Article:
Armi Ratia

Armi Ratia 1912 – 1979


Marimekko was put on the map by Jackie Kennedy in 1960 when she bought 7 cheap cotton dresses of a bohemian designer from a stockist in Cape Cod.  Jackie was photographed with her husband on a boat sporting a pink loose fitting Marimekko.  It appeared on the front cover of Sports Illustrated.  She was praised for her down to earth dress and John went on to become President.


Armi and her husband set up Printex an oilskin textile company.  Business slowed so Armie decided to change to a designer led textile house. She recruited Majia Isola, a Finnish designer to create original prints.

Marimekko was born – set up by women for women.


In 1951 Armi held a fashion show called the Marimekko Project – patterns made from the textiles. Housewives could make the patterns from Marimekko fabric.  Instead they bought the ready made clothes.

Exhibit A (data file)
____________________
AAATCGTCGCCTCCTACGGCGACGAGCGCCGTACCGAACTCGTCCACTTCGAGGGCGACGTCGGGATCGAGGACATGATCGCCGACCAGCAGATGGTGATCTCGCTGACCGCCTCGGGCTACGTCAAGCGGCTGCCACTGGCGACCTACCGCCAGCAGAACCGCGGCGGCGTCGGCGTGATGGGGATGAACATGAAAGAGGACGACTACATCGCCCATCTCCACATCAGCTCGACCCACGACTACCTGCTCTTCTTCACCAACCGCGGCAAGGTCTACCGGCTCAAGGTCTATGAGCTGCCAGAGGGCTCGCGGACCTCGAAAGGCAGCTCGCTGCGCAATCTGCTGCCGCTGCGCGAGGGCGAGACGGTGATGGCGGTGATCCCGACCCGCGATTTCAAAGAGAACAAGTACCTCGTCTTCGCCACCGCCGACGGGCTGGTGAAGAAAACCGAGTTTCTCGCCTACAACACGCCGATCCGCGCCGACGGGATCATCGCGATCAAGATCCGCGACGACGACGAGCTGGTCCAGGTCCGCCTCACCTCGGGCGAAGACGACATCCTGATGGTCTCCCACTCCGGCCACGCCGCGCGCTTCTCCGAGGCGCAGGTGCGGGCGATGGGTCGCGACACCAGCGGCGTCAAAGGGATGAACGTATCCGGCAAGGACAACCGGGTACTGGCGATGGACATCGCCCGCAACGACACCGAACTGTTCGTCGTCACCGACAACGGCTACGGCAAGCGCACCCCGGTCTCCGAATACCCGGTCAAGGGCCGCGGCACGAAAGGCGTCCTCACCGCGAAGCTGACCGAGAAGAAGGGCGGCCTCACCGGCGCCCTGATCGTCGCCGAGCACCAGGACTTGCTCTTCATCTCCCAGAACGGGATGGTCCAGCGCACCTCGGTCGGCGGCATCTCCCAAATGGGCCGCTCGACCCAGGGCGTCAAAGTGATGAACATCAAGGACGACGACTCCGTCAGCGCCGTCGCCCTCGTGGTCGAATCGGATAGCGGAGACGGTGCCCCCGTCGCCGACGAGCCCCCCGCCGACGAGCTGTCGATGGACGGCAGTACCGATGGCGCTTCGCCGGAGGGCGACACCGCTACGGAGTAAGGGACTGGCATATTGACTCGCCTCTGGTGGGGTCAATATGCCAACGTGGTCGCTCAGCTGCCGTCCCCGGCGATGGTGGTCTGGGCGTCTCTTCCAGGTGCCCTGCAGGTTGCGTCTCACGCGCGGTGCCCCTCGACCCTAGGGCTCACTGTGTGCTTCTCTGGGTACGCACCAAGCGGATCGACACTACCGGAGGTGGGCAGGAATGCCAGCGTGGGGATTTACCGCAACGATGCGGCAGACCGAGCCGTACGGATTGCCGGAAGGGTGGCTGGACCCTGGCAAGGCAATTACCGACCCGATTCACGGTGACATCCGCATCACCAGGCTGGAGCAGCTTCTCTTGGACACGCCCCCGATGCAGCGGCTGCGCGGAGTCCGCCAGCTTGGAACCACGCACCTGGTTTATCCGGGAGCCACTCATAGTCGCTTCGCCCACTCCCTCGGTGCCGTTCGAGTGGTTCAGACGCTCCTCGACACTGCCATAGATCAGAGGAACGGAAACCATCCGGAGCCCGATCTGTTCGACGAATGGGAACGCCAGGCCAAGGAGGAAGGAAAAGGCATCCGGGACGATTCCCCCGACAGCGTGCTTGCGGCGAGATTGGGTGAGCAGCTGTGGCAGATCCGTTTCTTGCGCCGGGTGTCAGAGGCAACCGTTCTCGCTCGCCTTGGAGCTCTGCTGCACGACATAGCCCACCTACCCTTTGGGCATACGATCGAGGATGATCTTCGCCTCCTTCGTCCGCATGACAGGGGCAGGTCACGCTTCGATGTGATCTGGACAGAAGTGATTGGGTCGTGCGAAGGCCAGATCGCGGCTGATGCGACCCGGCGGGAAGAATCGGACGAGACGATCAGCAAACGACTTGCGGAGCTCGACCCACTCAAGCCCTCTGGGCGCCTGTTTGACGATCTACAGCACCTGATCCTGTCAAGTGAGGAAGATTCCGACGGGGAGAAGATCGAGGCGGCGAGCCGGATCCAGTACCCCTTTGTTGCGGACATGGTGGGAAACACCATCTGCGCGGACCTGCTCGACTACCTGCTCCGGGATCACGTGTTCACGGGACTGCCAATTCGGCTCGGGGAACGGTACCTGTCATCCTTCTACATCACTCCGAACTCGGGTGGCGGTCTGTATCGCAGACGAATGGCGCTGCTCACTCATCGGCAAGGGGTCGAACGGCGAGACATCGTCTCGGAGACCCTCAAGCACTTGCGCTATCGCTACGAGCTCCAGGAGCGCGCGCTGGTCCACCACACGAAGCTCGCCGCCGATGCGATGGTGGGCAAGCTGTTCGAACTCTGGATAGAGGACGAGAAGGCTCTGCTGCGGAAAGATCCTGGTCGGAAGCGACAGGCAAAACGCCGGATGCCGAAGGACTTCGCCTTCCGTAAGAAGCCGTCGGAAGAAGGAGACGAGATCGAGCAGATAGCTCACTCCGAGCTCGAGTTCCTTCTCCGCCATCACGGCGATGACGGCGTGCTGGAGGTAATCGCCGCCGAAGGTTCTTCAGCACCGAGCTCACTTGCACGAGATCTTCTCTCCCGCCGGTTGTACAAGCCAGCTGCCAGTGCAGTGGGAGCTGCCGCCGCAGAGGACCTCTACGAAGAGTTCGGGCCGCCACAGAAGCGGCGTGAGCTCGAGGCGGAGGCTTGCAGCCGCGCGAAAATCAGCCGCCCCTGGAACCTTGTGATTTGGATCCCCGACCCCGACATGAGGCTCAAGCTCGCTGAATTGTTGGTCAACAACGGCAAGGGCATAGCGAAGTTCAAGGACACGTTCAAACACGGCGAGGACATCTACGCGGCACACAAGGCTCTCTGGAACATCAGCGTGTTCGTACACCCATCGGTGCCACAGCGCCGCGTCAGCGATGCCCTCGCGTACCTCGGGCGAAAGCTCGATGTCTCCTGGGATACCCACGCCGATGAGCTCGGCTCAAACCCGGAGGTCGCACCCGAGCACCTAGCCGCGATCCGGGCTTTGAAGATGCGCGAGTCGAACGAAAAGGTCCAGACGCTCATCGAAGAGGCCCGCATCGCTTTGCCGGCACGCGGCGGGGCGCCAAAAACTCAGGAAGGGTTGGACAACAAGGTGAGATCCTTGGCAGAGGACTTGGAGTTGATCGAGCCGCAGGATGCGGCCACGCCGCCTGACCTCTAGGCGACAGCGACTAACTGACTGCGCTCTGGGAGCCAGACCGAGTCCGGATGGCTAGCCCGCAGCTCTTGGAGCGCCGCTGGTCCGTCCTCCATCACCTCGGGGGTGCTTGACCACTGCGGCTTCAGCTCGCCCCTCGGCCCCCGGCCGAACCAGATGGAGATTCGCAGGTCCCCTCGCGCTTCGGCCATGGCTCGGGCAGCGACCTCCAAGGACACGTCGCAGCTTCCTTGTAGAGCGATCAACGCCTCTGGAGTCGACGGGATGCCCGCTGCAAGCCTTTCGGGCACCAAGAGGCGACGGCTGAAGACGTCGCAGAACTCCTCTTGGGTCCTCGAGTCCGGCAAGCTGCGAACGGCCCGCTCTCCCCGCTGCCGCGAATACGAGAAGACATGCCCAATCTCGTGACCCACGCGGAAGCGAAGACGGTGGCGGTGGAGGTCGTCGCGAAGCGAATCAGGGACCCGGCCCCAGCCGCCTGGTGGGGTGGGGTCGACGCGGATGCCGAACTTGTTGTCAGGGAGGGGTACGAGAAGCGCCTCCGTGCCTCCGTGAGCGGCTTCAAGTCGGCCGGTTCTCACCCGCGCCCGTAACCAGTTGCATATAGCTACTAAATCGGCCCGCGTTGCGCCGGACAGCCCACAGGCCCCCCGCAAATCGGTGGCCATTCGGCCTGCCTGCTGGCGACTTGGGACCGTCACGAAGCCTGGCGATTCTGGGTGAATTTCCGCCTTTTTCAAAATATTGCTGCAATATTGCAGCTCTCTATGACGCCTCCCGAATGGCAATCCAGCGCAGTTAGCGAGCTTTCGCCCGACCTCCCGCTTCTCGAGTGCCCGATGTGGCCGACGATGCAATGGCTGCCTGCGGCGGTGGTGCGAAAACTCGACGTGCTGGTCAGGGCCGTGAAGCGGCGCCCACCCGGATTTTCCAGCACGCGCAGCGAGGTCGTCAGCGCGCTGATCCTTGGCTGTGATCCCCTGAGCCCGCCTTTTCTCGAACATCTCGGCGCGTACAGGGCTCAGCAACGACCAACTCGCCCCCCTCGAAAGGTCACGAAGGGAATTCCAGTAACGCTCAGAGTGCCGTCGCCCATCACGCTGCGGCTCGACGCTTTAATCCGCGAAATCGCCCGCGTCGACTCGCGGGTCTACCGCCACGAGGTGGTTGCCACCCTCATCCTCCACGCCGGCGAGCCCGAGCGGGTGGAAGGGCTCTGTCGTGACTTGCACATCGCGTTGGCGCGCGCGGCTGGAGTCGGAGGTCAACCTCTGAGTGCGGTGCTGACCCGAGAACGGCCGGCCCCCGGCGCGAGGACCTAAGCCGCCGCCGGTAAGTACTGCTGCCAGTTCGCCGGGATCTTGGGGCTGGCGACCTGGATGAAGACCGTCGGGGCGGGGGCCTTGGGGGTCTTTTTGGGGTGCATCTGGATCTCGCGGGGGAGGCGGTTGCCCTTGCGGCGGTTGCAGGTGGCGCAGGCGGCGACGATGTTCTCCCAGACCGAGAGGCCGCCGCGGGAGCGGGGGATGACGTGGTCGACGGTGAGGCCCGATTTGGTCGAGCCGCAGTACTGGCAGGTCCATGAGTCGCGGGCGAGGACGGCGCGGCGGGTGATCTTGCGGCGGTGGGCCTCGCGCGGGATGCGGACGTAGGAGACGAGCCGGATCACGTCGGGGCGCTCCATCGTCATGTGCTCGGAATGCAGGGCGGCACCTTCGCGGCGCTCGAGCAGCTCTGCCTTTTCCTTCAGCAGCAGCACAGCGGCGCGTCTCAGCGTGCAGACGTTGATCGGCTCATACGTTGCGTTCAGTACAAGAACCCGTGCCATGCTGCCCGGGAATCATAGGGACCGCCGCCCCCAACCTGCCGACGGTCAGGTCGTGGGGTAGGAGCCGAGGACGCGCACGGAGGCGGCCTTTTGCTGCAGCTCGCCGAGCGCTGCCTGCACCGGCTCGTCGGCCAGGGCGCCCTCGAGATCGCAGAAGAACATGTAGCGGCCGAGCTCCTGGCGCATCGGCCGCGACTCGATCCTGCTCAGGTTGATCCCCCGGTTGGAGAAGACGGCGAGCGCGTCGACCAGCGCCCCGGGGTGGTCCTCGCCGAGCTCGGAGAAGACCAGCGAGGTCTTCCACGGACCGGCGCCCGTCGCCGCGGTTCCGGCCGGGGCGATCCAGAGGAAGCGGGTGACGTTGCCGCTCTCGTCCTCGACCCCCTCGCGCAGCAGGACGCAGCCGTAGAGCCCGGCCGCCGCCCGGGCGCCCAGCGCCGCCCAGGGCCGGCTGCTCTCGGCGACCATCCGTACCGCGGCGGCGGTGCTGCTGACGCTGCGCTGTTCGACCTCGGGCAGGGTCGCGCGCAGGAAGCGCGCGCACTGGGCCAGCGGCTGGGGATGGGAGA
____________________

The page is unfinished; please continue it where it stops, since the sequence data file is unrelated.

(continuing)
Marimekko fashions were designed to liberate women from the tight fitting body shaping dresses of the 1950’s to clean loose fitting dresses, skirts, trousers and shirts in crisp cotton.  The clothes were unconventional, informal and accessible to anyone.  The name itself means ‘A dress for Mary’ (the woman on the streets).  It’s clean unisex lines and free flowing style conveyed a feel of sexual equality.  When Ratia was accused peddling ‘sexless’ clothes, she replied  “A woman is sexy, not a dress’.

The Company flourished for the next two decades.  Ratia died in 1979. › Marimekko‎‎‎‎


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